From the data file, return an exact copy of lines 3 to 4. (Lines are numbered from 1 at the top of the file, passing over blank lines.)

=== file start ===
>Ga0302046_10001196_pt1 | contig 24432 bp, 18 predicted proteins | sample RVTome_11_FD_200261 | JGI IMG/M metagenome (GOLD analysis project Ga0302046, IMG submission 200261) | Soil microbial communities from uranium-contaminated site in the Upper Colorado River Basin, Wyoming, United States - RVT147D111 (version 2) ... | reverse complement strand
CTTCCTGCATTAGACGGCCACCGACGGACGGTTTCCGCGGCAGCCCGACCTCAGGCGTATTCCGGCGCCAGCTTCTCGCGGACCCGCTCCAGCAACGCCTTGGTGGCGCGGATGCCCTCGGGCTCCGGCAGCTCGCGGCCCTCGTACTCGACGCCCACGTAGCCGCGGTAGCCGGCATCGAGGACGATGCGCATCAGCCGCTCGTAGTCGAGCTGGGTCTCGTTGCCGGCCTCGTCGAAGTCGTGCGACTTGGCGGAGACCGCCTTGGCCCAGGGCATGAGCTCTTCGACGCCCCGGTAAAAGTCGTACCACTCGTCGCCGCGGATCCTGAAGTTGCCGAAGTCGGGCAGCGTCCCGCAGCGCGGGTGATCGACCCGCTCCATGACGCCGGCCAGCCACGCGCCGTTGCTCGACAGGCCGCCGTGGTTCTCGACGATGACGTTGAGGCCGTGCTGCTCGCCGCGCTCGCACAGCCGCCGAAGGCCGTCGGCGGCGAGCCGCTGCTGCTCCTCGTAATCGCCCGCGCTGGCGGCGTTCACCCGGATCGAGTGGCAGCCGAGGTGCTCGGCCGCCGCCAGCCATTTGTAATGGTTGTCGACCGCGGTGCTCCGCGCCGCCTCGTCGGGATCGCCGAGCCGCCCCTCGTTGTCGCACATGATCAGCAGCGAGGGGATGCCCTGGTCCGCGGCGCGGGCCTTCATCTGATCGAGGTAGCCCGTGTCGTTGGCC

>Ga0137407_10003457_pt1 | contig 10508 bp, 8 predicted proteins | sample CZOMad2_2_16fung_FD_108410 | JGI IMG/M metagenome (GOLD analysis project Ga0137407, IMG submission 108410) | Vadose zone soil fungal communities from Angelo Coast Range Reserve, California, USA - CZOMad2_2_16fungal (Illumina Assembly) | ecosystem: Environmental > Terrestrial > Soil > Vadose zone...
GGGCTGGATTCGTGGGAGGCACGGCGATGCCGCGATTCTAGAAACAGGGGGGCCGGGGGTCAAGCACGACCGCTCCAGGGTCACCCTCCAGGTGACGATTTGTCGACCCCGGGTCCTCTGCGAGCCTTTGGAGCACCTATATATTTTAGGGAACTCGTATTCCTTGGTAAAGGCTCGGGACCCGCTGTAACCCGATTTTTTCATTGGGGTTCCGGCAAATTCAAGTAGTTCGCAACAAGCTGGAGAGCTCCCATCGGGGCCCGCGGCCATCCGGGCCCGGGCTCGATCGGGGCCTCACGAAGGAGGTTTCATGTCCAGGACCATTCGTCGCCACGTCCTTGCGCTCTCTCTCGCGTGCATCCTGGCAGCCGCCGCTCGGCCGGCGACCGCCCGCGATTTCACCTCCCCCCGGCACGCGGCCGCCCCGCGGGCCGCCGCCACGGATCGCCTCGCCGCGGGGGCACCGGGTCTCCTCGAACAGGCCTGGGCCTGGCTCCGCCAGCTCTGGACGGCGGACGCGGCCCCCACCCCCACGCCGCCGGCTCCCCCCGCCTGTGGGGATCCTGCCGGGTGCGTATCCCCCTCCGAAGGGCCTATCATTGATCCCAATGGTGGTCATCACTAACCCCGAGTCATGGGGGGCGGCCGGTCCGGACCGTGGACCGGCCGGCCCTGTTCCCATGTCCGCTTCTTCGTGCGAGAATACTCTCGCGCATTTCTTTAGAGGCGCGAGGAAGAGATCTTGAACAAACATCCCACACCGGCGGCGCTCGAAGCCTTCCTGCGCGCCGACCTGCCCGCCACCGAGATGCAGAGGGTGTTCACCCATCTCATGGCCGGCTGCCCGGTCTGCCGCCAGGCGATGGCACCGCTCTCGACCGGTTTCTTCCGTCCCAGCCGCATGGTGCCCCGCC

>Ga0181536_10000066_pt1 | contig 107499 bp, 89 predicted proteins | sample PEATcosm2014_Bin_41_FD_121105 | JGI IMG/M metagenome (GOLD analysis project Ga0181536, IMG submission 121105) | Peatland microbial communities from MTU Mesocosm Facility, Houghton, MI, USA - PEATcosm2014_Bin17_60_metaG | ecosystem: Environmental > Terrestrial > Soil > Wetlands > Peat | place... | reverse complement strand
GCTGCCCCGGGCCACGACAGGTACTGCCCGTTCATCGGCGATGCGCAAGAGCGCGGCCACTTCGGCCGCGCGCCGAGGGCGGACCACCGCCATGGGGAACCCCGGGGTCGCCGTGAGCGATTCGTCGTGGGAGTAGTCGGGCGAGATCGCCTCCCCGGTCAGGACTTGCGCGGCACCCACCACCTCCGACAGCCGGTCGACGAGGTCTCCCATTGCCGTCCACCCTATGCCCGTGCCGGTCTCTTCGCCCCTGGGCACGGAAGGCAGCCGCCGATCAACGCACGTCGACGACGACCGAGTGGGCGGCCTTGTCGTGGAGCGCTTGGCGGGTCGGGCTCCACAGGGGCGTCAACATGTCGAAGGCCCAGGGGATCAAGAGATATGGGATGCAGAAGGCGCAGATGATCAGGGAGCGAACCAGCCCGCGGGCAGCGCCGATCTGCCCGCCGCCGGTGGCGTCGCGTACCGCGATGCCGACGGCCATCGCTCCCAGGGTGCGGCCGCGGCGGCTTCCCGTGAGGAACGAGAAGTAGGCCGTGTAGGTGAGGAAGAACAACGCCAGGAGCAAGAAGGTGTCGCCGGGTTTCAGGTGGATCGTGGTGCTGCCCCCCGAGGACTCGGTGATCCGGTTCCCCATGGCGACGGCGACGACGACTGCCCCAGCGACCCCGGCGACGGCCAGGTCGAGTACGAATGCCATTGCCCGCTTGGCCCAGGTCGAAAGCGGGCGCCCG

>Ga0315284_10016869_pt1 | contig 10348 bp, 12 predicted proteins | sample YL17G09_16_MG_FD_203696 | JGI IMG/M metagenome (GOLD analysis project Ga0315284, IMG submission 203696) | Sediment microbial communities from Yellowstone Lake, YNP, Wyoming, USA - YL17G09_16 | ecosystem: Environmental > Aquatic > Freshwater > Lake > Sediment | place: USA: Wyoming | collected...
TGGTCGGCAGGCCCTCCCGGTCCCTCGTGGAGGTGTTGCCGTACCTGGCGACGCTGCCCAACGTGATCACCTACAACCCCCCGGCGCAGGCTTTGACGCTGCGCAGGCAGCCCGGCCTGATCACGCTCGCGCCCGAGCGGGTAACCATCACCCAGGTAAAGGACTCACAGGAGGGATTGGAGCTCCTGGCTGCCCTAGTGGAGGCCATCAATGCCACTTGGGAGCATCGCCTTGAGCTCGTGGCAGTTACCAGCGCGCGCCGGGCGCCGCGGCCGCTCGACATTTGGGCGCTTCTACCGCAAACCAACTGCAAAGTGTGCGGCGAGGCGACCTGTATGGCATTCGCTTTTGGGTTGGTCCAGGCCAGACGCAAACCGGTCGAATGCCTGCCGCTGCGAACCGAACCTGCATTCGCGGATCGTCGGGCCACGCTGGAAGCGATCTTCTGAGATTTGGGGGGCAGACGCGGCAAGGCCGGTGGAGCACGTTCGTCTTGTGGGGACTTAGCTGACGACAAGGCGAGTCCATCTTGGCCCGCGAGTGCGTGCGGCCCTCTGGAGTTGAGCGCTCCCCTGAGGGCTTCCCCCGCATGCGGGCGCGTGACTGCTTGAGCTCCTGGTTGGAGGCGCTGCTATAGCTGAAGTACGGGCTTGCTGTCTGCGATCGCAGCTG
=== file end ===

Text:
>Ga0137407_10003457_pt1 | contig 10508 bp, 8 predicted proteins | sample CZOMad2_2_16fung_FD_108410 | JGI IMG/M metagenome (GOLD analysis project Ga0137407, IMG submission 108410) | Vadose zone soil fungal communities from Angelo Coast Range Reserve, California, USA - CZOMad2_2_16fungal (Illumina Assembly) | ecosystem: Environmental > Terrestrial > Soil > Vadose zone...
GGGCTGGATTCGTGGGAGGCACGGCGATGCCGCGATTCTAGAAACAGGGGGGCCGGGGGTCAAGCACGACCGCTCCAGGGTCACCCTCCAGGTGACGATTTGTCGACCCCGGGTCCTCTGCGAGCCTTTGGAGCACCTATATATTTTAGGGAACTCGTATTCCTTGGTAAAGGCTCGGGACCCGCTGTAACCCGATTTTTTCATTGGGGTTCCGGCAAATTCAAGTAGTTCGCAACAAGCTGGAGAGCTCCCATCGGGGCCCGCGGCCATCCGGGCCCGGGCTCGATCGGGGCCTCACGAAGGAGGTTTCATGTCCAGGACCATTCGTCGCCACGTCCTTGCGCTCTCTCTCGCGTGCATCCTGGCAGCCGCCGCTCGGCCGGCGACCGCCCGCGATTTCACCTCCCCCCGGCACGCGGCCGCCCCGCGGGCCGCCGCCACGGATCGCCTCGCCGCGGGGGCACCGGGTCTCCTCGAACAGGCCTGGGCCTGGCTCCGCCAGCTCTGGACGGCGGACGCGGCCCCCACCCCCACGCCGCCGGCTCCCCCCGCCTGTGGGGATCCTGCCGGGTGCGTATCCCCCTCCGAAGGGCCTATCATTGATCCCAATGGTGGTCATCACTAACCCCGAGTCATGGGGGGCGGCCGGTCCGGACCGTGGACCGGCCGGCCCTGTTCCCATGTCCGCTTCTTCGTGCGAGAATACTCTCGCGCATTTCTTTAGAGGCGCGAGGAAGAGATCTTGAACAAACATCCCACACCGGCGGCGCTCGAAGCCTTCCTGCGCGCCGACCTGCCCGCCACCGAGATGCAGAGGGTGTTCACCCATCTCATGGCCGGCTGCCCGGTCTGCCGCCAGGCGATGGCACCGCTCTCGACCGGTTTCTTCCGTCCCAGCCGCATGGTGCCCCGCC